This course is for you if:

• You are a transition/sustainability/social/community activist seeking to incorporate design thinking and practice into your work, especially if you work in transdisciplinary teams
• You are a professional designer of any kind seeking to extend your practice into social and environmental fields.
• You are working in a specialist field other than design and would like to explore how transition design can support and supplement your work, and the contribution that your field can make to transition design.
• You are a layperson interested in learning more about how to think about developing solutions to complex social and environmental problems.
• You teach design and would like to incorporate Transition Design into your curriculum.
• You would like an overview of the emerging field of Transition Design.
• You would like to meet, study and network with others who are interested in transition design and related fields.

What will you learn?

The course will introduce the Transition Design Framework, and explore its origins, influences and inspirations (including the Transition Town Network, Sustainability Transitions Network, Socio-Technical Transition Management, Great Transition Initiative and lifestyles-based approaches such as the EU SPREAD initiative).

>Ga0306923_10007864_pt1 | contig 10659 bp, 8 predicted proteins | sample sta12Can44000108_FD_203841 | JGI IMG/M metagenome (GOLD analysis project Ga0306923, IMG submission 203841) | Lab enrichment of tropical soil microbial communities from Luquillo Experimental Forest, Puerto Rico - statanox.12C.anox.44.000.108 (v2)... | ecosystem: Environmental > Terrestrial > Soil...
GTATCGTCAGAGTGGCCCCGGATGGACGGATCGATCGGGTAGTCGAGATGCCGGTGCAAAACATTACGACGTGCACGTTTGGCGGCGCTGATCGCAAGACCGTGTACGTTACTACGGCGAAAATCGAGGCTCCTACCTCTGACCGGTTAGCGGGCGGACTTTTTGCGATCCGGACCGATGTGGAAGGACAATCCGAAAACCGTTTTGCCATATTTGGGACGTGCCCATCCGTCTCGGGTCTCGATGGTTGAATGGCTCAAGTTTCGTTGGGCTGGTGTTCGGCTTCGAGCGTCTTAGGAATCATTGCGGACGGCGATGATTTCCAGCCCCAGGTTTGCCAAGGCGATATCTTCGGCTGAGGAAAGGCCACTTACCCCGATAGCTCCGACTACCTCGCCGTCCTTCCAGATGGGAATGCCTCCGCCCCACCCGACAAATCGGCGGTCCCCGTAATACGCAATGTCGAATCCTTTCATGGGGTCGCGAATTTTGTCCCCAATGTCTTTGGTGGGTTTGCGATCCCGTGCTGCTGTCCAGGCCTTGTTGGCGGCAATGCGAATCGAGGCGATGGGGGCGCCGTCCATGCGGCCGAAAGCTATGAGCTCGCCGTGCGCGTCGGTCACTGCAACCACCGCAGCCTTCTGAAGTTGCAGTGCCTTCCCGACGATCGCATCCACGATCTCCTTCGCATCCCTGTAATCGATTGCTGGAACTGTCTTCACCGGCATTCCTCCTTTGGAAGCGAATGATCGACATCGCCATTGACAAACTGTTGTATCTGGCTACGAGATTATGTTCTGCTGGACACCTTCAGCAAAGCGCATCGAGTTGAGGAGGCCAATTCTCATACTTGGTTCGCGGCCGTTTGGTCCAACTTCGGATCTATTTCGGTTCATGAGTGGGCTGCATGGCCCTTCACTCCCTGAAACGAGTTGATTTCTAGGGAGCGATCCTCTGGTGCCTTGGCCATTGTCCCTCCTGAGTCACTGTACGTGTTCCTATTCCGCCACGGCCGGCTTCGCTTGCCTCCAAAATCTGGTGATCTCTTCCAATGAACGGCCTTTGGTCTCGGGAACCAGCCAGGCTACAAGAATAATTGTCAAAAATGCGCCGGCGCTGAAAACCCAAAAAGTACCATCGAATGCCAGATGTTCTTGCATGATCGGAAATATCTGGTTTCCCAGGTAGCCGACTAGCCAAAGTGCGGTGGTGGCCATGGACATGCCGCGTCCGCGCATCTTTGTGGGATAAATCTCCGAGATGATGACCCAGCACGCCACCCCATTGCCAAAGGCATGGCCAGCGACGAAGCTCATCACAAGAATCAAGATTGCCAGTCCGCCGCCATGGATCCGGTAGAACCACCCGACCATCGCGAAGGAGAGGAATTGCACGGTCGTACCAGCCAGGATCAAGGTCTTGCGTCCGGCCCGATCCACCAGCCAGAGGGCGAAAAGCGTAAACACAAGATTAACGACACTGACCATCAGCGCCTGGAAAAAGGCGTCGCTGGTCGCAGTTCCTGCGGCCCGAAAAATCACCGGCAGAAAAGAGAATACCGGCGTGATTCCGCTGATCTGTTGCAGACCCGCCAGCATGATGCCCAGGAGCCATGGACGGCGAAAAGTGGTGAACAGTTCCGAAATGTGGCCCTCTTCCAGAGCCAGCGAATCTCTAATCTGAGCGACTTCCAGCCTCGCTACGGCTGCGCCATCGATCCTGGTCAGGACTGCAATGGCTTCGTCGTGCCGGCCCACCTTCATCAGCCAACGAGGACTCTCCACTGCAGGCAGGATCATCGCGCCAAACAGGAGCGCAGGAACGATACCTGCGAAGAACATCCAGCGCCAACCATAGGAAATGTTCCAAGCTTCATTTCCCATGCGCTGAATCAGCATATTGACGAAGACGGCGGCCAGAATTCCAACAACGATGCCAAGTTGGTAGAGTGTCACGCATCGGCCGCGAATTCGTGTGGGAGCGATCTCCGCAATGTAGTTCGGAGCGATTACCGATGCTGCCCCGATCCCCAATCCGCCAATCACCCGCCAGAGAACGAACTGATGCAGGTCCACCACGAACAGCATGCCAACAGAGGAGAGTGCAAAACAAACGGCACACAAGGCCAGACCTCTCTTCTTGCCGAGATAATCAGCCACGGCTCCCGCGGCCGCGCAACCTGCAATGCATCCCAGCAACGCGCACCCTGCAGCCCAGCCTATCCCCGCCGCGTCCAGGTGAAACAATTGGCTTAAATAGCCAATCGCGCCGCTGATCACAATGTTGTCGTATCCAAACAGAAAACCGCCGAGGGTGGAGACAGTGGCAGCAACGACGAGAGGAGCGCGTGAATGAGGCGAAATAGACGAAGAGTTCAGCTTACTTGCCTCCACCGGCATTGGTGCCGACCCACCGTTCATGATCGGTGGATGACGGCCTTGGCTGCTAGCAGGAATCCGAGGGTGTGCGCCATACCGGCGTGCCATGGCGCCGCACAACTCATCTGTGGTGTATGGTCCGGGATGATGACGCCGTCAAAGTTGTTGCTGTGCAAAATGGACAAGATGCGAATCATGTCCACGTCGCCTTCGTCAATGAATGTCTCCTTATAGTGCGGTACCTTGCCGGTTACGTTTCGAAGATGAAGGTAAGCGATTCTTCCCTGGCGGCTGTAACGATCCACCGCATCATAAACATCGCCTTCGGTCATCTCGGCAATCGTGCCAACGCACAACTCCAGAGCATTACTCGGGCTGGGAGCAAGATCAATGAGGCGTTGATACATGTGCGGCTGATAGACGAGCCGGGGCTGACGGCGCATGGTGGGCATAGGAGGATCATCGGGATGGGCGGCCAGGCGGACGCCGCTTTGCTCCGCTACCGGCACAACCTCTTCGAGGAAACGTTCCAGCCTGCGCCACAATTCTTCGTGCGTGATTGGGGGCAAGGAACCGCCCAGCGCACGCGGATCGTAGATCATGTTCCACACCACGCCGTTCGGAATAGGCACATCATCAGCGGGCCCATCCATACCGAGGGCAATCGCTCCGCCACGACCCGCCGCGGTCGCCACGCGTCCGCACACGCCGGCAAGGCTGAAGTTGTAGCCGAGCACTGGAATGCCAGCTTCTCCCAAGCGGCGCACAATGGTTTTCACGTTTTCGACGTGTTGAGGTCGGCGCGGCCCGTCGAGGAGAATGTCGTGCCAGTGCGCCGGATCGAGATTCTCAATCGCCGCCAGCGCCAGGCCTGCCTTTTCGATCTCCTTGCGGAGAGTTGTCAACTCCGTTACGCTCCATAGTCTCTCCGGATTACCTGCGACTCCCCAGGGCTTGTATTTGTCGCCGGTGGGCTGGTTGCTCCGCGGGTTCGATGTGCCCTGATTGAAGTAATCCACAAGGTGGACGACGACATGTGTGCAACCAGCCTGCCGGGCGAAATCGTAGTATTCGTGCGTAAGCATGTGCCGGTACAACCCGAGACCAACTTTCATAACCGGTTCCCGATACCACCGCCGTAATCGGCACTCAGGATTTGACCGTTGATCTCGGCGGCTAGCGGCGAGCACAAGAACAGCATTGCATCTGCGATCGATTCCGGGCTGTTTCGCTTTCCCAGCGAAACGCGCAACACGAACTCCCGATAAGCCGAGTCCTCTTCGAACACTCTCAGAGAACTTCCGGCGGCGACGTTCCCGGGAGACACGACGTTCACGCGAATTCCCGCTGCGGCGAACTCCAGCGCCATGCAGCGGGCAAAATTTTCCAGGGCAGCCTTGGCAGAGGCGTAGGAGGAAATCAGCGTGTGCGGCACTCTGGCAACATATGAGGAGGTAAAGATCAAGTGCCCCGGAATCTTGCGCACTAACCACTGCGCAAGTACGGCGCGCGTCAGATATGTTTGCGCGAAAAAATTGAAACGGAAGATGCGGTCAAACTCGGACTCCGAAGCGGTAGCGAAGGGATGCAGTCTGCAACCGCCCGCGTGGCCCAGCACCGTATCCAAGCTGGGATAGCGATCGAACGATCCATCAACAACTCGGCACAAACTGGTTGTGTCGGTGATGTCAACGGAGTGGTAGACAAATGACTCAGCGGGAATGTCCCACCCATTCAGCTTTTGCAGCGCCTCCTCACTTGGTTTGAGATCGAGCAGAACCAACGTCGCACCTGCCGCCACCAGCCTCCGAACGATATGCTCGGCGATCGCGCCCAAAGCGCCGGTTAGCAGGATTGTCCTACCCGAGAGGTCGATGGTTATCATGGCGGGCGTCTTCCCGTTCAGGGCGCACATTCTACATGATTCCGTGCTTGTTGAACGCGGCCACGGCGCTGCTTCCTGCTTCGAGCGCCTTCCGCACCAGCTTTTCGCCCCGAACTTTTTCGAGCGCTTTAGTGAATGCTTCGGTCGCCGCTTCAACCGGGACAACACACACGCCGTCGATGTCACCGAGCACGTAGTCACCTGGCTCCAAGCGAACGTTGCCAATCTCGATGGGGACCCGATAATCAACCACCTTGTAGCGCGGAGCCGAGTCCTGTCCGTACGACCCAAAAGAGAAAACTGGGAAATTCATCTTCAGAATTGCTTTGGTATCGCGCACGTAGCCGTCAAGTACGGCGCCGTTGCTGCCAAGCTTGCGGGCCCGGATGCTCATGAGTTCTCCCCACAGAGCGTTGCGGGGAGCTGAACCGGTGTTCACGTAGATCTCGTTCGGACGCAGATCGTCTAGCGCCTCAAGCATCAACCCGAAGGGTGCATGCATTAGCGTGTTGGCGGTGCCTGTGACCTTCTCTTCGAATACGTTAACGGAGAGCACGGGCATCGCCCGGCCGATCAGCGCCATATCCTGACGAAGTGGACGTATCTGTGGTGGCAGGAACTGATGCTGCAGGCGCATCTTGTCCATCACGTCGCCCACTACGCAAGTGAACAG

The course will also explore the emerging, design-led process for framing complex problems and seeding positive, societal transition. The Transition Design Process is comprised of three phases: 1) Re-Framing the present and future; 2) Developing design interventions to seed systems-level change; 3) Waiting and observing, to see how the system responds.

Phase I: Reframing Past and Present introduces participants to: visualizing and mapping a complex problem, understanding and resolving diverse stakeholder concerns and conflicts, co-creating compelling visions of desirable futures (as a way of transcending our differences in the present), back-casting from the future vision to create a “transition pathway” along which projects in the near and mid-term future can be situated (in this way, projects are “steps” in longer transitions).

Phase II: Designing Interventions involves designing “interventions” aimed at seeding transition. Instead of thinking in terms of one-off projects, Transition Design calls for developing “systems interventions” that are placed strategically to catalyse systems-level change. Several approaches that can lead to more effective solutions/interventions include: Multi-level perspective tool, the domains of everyday life framework, Max-Neef’s theory of needs and satisfiers, and social practice theory among others. Together these approaches can help stimulate change within large systems (communities, organizations or even systems problems such as water shortages, crime, forced migration, etc.), but can also lead to more effective solutions to smaller problems.